Allows you to specify a default value to be displayed. This default value will be used if no other value is entered. In an edit-group it allows you to create initial members of the group and populate them with specified data.


This type is a Boolean attribute. If it is true and the field is empty in the form, then this field will not be generated in the formula data and the generated dictionary will not contain the field name key. If it is false and the field is empty, the formula data will contain a <field name>: null entry.


This type is used if the field is empty. This usually occurs because the user did not provide a value. The ifEmpty type can only be used when $optional is false or not defined. If $optional is true, then $ifEmpty is ignored. In this example, the DP2 string would be used if the user leaves the field empty:

  $type: string
  $ifEmpty: DP2

Allows you to specify the name of a value that is shown in the form. If this value is not set, the pillar name is used and capitalized without underscores and dashes. Reference it in the same section with ${name}.

$help and $placeholder

These attributes are used to give a user a better understanding of what the value should be. The $help type defines the message a user sees when hovering over a field The $placeholder type displays a gray placeholder text in the field

Use $placeholder only with text fields like text, password, email or date fields. Do not add a placeholder if you also use $default, as it will hide the placeholder.


Applicable only if the edit-group has the shape of a dictionary. When the pillar data is a dictionary, the $key attribute determines the key of an entry in the dictionary.

For example:

  $type: edit-group
  $minItems: 1
        $type: text
    $type: text
    alice: secret-password
    bob: you-shall-not-pass


$minItems and $maxItems

In an edit-group, $minItems and $maxItems specifies the lowest and highest numbers for the group.


In an edit-group, $itemName defines a template for the name to be used for the members of the group.


In an edit-group, $prototype is mandatory and defines the default pre-filled values for newly added members in the group.


Specifies a hierarchy level at which a value may be edited. Possible values are system, group, and readonly.

The default value is $scope: system, allows values to be edited at group and system levels. A value can be entered for each system but if no value is entered the system will fall back to the group default.

The $scope: group option makes a value editable only for a group. On the system level you will be able to see the value, but not edit it.

The $scope: readonly option makes a field read-only. It can be used to show data to the user, but will not allow them to edit it. This option should be used in combination with the $default attribute.


Allows you to show a field or group if a simple condition is met. An example condition is:

some_group#another_group#my_checkbox == true

The left part of the condition is the path to another value, and groups are separated by $ signs. The middle section of the condition should be either == for a value to be equal or != for values that should be not equal. The last field in the statement can be any value which a field should have or not have.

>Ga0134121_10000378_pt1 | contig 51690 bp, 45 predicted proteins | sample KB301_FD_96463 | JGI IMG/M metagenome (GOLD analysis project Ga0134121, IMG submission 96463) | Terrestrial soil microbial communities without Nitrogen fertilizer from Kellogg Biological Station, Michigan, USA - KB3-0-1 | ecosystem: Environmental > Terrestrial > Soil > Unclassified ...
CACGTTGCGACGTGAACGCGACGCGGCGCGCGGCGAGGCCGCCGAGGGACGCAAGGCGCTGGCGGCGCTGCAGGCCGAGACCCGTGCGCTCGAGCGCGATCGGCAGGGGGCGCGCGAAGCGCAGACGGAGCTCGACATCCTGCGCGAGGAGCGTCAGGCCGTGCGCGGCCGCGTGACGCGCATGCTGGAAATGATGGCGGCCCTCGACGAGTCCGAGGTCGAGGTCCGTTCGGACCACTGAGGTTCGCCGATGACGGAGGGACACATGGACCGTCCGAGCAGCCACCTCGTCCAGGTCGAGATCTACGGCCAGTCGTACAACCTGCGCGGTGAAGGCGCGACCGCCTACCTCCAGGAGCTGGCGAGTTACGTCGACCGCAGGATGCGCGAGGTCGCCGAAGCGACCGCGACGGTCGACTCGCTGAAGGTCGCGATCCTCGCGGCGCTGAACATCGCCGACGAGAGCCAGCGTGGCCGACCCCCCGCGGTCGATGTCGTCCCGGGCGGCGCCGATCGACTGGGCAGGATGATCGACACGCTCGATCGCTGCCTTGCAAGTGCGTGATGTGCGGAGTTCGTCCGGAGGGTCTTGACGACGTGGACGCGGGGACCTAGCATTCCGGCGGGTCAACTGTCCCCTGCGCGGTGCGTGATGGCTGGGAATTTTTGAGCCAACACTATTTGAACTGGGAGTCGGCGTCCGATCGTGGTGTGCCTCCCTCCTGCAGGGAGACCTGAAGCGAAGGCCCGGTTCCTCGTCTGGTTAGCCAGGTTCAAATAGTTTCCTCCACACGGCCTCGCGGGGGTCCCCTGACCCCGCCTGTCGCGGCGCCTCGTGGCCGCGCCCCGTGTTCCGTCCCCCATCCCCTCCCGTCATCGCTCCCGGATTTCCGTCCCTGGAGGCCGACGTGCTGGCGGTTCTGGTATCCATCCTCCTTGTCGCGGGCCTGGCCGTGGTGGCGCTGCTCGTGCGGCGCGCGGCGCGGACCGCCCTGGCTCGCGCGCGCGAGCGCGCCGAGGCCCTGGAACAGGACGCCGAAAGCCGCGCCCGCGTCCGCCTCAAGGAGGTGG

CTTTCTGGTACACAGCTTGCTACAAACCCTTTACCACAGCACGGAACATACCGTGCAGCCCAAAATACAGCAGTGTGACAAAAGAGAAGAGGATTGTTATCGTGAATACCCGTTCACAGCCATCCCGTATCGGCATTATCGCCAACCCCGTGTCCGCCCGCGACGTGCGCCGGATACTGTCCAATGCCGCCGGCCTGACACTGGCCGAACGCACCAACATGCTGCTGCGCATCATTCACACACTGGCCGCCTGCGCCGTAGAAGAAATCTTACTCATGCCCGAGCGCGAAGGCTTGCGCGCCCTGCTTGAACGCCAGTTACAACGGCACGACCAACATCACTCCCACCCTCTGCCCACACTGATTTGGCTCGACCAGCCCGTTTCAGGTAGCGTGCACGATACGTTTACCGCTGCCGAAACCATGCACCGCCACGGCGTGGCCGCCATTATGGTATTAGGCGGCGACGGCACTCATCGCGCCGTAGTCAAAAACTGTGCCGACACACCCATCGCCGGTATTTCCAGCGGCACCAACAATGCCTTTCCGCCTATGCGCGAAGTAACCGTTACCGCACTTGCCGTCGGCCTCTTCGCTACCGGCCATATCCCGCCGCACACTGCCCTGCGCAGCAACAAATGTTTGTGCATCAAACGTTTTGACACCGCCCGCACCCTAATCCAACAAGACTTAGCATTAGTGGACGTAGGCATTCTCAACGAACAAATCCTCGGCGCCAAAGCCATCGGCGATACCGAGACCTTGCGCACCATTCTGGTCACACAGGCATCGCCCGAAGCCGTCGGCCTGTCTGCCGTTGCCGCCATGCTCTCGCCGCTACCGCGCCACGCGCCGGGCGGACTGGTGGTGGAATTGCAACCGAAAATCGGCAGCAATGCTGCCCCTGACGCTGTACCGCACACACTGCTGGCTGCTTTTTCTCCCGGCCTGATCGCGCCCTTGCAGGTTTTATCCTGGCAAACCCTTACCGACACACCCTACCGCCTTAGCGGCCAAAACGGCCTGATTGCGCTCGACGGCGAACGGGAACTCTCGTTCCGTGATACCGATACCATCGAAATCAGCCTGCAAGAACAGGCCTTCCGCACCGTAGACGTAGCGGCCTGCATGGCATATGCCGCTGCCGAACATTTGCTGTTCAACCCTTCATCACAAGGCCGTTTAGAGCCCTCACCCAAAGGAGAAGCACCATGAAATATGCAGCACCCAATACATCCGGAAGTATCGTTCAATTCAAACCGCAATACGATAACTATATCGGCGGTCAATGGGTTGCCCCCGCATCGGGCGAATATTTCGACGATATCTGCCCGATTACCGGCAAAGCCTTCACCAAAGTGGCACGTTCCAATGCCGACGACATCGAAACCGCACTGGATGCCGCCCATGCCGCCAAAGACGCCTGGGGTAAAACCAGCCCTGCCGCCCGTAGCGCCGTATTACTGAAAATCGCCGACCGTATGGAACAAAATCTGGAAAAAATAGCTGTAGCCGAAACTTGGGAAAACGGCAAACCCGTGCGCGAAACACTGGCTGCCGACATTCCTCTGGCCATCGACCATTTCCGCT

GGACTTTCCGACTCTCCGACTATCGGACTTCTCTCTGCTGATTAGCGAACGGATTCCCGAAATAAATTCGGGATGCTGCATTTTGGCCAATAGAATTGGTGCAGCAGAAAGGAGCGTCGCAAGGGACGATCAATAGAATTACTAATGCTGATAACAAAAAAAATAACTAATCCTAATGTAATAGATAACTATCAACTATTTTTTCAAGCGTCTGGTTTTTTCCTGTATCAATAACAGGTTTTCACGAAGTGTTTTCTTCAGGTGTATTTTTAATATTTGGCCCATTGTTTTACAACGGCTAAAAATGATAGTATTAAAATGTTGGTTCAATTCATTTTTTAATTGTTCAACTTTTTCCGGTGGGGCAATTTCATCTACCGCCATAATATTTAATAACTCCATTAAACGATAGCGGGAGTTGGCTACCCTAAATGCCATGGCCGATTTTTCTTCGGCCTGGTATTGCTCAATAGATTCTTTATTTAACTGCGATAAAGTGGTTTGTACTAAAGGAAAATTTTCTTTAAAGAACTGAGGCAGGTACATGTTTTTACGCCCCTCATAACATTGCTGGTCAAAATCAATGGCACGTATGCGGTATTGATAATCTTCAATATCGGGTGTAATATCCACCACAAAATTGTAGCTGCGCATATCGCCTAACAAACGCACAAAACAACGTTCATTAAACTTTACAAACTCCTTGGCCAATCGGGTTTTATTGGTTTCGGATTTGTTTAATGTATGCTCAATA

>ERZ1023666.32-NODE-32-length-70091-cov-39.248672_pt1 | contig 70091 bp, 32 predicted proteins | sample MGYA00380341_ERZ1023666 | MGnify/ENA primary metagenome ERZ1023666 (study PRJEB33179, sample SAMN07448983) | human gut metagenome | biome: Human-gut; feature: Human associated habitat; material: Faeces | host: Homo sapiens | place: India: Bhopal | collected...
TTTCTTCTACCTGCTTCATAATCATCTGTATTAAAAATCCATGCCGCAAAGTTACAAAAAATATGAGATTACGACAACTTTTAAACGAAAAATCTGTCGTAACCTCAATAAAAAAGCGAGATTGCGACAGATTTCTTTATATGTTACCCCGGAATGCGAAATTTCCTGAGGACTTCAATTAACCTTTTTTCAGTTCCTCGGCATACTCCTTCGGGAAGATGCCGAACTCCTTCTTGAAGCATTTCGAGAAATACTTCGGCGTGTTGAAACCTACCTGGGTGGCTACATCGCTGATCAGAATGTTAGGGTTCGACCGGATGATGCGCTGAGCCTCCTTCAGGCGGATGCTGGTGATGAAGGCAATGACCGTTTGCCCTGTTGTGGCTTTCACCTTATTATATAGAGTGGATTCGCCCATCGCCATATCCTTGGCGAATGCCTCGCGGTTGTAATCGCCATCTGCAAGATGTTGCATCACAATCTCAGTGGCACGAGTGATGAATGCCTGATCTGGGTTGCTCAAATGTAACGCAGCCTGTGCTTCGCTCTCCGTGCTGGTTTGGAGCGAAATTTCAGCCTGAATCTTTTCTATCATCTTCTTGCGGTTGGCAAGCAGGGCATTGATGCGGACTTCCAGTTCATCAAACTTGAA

The field with this attribute associated with it will be shown only when the condition is met. In this example the field will be shown only if my_checkbox is checked. The ability to use conditional statements is not limited to check boxes. It may also be used to check values of select-fields, text-fields, and similar.

A check box should be structured like this:

  $type: group

    $type: group

        $type: boolean

Relative paths can be specified using prefix dots. One dot indicates a sibling, two dots indicate a parent, and so on. This is mostly useful for edit-group.

  $type: group

    $type: group

      $type: boolean

      $visibleIf: .my_checkbox

    $type: group

      $visibleIf: ..another_group#my_checkbox

If you use multiple groups with the attribute, you can allow a users to select an option and show a completely different form, dependent upon the selected value.

Values from hidden fields can be merged into the pillar data and sent to the client. A formula must check the condition again and use the appropriate data. For example:

  $type: checkbox
  $visibleIf: show_option == true
{% if pillar.show_option %}
  with: {{ pillar.some_text }}
{% endif %}

Can only be used together with $type Use to specify the different options in the select-field. $values must be a list of possible values to select. For example:

  $type: select
  $values: ["option1", "option2"]


  $type: select
    - option1
    - option2
Example: Basic edit-group
  $name: "Hard Disk Partitions"
  $type: "edit-group"
  $minItems: 1
  $maxItems: 4
  $itemName: "Partition ${name}"
      $default: "New partition"
      $default: "/var"
      $type: "number"
      $name: "Size in GB"
    - name: "Boot"
      mountpoint: "/boot"
    - name: "Root"
      mountpoint: "/"
      size: 5000

Click Add to fill the form with the default values.

The formula is called hd-partitions and will appear as Hd Partitions in the Web UI.

formula custom harddisk partitions

To remove the definition of a partition click the minus symbol in the title line of an inner group.

When you are finished, click Save Formula.

Example: Nested edit-group
  $name: "Users"
  $type: edit-group
  $minItems: 2